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Whether you are a visitor to our community, are researching your family roots, need background on an historic building or are just interested in local history, this website is your one-stop source of information on our heritage. 

The site offers you a glimpse of the history of Dufferin Municipality from the pre-settlement era to the post–1870 influx of homesteading families, and from the arrival of the railways to the rise and decline of the small towns and communities along its path.

You will also discover the wealth of historic buildings, cairns, plaques and other heritage resources that our communities have to offer.

Let us know of any omissions or errors. If you have information or photos you’d like to share, please contact us. Check out this site each month for our Special Features, including vintage photos from the area.

Please visit our Acknowledgements page, which recognizes the many people who contributed towards making the website possible, including the backbone of any endeavour—the volunteers who contributed material, researched, edited or proofread content, and gave in so many ways of their time and talents.

News & Events, December 2022

Farewell to 2022. Another year is drawing to a close. At our final meeting for 2022, Carman businessman Robert Bryson joined the C/D MHAC team as our new voice for heritage on Town Council. Rob’s family roots in Carman/Dufferin go back to the early homestead days and the family residence near Carman is recognized as one of our heritage certificate sites.

The main business of the meeting was approval of our year-end report to Councils, along with our plans and budget for the coming year. Given continuing economic constraints and uncertainty over the end of the pandemic, we’ll be continuing to focus on ongoing projects such as community inventories, life stories and signage.

We’re also looking forward to continued collaboration with other community organizations such as the Dufferin Historical Museum, Boyne River Keepers and CIB. Speaking of which, our heritage partners at the Museum were delighted to get back closer to ‘normal’ by resuming their annual Christmas at the Museum evening with dog sled rides, refreshments and entertainment. The highlight of their AGM was a talk by the ever-popular Gordon Goldsborough on his heritage-related outings during COVID.

Meanwhile, the Boyne River Keepers annual meeting featured a creative slideshow presentation by our Chair, Nikki Falk, and artist Chris Larsen on the history of the Boyne River. In keeping with our frequent reminder that histories reflect the perspective of the teller, Nikki and Chris told the story in the voice of the river.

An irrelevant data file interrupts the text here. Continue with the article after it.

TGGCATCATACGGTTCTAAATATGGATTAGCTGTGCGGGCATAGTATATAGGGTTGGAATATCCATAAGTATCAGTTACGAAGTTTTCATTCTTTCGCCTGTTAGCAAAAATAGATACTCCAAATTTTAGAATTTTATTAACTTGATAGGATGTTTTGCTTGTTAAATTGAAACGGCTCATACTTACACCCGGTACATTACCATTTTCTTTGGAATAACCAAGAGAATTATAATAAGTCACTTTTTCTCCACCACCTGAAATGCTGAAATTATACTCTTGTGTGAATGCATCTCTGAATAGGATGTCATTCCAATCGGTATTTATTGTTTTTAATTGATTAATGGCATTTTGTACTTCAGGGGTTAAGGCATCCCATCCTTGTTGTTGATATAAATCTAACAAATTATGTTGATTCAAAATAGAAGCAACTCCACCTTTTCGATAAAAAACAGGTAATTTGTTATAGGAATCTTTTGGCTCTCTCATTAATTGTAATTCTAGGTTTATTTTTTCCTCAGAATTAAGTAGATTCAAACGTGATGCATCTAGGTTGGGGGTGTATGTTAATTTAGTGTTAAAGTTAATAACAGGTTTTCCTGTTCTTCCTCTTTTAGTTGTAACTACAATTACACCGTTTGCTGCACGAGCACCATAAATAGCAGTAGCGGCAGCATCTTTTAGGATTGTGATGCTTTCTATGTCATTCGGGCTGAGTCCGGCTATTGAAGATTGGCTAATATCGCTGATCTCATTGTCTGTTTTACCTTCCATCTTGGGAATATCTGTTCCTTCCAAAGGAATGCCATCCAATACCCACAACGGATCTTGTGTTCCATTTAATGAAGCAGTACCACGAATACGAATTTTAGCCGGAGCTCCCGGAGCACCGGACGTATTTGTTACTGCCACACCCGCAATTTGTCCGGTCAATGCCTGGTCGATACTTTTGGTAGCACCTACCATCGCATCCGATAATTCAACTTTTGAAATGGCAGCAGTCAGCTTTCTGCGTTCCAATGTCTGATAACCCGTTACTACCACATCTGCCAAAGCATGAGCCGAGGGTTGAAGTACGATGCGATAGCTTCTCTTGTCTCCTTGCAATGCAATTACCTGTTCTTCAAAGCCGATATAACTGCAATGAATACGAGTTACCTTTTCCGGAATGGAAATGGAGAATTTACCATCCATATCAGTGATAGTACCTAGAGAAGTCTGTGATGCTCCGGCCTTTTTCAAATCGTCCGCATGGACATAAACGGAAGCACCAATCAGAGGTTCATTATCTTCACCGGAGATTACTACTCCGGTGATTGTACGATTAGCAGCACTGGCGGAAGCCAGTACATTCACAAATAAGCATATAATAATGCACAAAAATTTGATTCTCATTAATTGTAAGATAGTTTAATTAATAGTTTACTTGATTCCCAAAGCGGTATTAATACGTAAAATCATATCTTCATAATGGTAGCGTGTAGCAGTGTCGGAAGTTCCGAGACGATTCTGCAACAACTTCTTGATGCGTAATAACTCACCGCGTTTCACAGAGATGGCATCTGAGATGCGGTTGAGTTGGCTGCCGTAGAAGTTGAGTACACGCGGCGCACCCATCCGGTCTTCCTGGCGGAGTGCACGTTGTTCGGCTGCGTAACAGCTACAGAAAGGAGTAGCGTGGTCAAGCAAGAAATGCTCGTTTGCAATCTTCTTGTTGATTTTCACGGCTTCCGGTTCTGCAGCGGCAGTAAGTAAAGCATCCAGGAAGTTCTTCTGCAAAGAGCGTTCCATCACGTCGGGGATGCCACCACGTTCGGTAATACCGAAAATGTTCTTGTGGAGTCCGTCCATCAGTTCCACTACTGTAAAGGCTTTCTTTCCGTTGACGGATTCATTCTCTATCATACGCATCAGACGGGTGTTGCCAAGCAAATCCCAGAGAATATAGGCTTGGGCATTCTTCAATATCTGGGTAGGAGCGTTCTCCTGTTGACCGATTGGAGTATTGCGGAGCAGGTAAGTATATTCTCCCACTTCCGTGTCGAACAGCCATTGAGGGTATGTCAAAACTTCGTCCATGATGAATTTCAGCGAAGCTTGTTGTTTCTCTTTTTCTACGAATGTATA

CIBC Building.  There is other good news on the heritage scene. The former CIBC building, recently approved for demolition, has been revived and given new life as the Hamilton Court apartment block.

The Carman branch of the Canadian Bank of Commerce (CBC) opened its doors in 1902 in the Fisher Block on Fournier St. (1st Street SW), now the site of the Boyne Regional Library. They operated at that location until 1907 when they moved two doors north on Fournier to their handsome new Classical Revival-style building.
 The building featured a standardized design used for some 70 CBC buildings across the Prairies. The buildings were prefabricated in B.C. and shipped to the site where they were then assembled.

Bank of Commerce with Fisher Block
two doors south

The interior of the building was as impressive as the façade. The Dufferin Leader (1907-11-14) described it as follows:

The interior is finished in luxurious style which displays great taste in selection of furnishings. Entering a roomy lobby, the visitor gets a glimpse of the office through a large plate-glass door. The office fittings are all in mahogany shades finely polished and a handsome glass screen is erected in front of the teller’s cage. The walls are tinted a pleasing shade of green forming a fine harmony with the fittings.  To the left of the lobby is the manager’s office and this is furnished in B.C. gum wood, as is all the other parts of the building, the office excepted.  The bank has made every provision for its employees, even to luxuriousness. Upstairs are the bedrooms and a large living room, all furnished in mission oak. Handsome and costly rugs adorn the floors of these rooms as well as the manager’s office. The latter and the upstairs parlour are furnished with open fireplaces that add largely to the cosiness of the place. Upstairs also is a very handsome bathroom having fittings for hot and cold water. The building is heated by a water system and electric lighted.  Last but not least the bank has laid granulithic sidewalk along the whole frontage of the property which is most creditable to the enterprise. Mr. McLennan, the manager, feels a just pride in the new quarters and will be pleased to welcome all visitors and show them over the new premises.